General Relativity and Dynamics in Galactic Centers
420 (Watanabe Hall)
2505 Correa Road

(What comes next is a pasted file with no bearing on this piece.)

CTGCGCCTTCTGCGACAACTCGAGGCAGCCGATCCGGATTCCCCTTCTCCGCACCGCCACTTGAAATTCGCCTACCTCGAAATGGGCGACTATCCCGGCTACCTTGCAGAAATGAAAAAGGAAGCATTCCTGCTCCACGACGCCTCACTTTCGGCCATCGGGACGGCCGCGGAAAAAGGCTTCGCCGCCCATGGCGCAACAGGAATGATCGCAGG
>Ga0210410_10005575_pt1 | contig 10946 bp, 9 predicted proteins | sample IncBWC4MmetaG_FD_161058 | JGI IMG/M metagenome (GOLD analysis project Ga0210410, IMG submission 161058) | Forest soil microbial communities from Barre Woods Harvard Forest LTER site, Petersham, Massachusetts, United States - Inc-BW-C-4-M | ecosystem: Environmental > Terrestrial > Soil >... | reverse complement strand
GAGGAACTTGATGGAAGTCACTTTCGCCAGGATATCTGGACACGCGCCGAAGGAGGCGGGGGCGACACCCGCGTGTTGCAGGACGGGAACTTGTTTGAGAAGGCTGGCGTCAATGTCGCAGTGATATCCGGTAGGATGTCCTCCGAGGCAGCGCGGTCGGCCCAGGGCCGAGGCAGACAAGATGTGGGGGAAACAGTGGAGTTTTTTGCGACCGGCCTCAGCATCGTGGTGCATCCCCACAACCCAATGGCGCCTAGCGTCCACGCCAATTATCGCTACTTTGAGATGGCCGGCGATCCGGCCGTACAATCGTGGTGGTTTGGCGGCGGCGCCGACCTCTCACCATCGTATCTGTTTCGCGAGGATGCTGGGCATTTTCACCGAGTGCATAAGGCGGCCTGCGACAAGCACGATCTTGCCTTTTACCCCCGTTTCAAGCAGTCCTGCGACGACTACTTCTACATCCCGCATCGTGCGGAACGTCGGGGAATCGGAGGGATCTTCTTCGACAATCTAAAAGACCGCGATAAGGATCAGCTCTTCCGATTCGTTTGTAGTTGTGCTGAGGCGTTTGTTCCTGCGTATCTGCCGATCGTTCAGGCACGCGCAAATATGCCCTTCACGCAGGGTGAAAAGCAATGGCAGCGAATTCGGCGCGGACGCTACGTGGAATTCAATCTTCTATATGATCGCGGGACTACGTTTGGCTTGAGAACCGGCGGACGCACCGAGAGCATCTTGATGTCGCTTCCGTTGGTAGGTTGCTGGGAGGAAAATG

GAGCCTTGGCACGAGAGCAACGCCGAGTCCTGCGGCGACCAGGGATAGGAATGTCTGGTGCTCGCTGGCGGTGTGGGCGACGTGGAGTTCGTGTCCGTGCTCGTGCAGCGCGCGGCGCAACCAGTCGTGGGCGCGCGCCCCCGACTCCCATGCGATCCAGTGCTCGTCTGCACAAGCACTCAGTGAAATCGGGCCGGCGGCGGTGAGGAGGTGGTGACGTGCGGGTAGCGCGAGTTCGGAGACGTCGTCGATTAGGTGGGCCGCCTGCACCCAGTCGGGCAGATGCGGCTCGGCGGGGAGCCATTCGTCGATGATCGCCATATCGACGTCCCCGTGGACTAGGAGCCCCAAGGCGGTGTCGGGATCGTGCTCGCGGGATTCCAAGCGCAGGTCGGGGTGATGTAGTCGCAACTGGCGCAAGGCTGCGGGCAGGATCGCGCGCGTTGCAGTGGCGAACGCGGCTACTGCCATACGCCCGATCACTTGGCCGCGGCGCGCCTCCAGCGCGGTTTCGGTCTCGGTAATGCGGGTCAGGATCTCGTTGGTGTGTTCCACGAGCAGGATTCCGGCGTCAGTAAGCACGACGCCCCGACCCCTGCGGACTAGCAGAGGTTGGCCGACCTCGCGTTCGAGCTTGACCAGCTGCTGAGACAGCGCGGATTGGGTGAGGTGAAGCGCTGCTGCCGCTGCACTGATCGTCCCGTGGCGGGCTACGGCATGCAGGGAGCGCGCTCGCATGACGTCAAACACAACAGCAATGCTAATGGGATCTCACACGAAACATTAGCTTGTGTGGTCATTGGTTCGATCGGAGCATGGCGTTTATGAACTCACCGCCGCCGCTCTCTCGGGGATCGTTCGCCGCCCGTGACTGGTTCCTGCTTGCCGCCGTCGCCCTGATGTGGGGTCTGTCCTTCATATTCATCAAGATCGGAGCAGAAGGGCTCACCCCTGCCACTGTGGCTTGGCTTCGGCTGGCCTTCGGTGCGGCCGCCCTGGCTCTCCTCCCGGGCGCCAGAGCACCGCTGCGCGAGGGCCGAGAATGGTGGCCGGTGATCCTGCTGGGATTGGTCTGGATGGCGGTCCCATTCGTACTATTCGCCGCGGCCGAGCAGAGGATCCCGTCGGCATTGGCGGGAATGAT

In most regions of the Universe, stellar orbits have enormous mean free paths, and the timescale for a strong two-body encounter exceeds a Hubble time. However, in dense stellar systems, such as open, globular, and nuclear star clusters, close encounters between stars and/or compact objects are frequent, and may lead to the production of transient electromagnetic or gravitational-wave radiation. I will present my research showing how the densest stellar systems in the Universe — galactic nuclei — are dynamical factories that manufacture transient sources such as X-ray binaries, tidal disruption events, and LIGO-band black hole mergers. I will then discuss my past and ongoing work to understand the transient electromagnetic and gravitational radiation from these dynamically assembled systems, focusing especially on ways in which time domain astronomy can probe general relativity.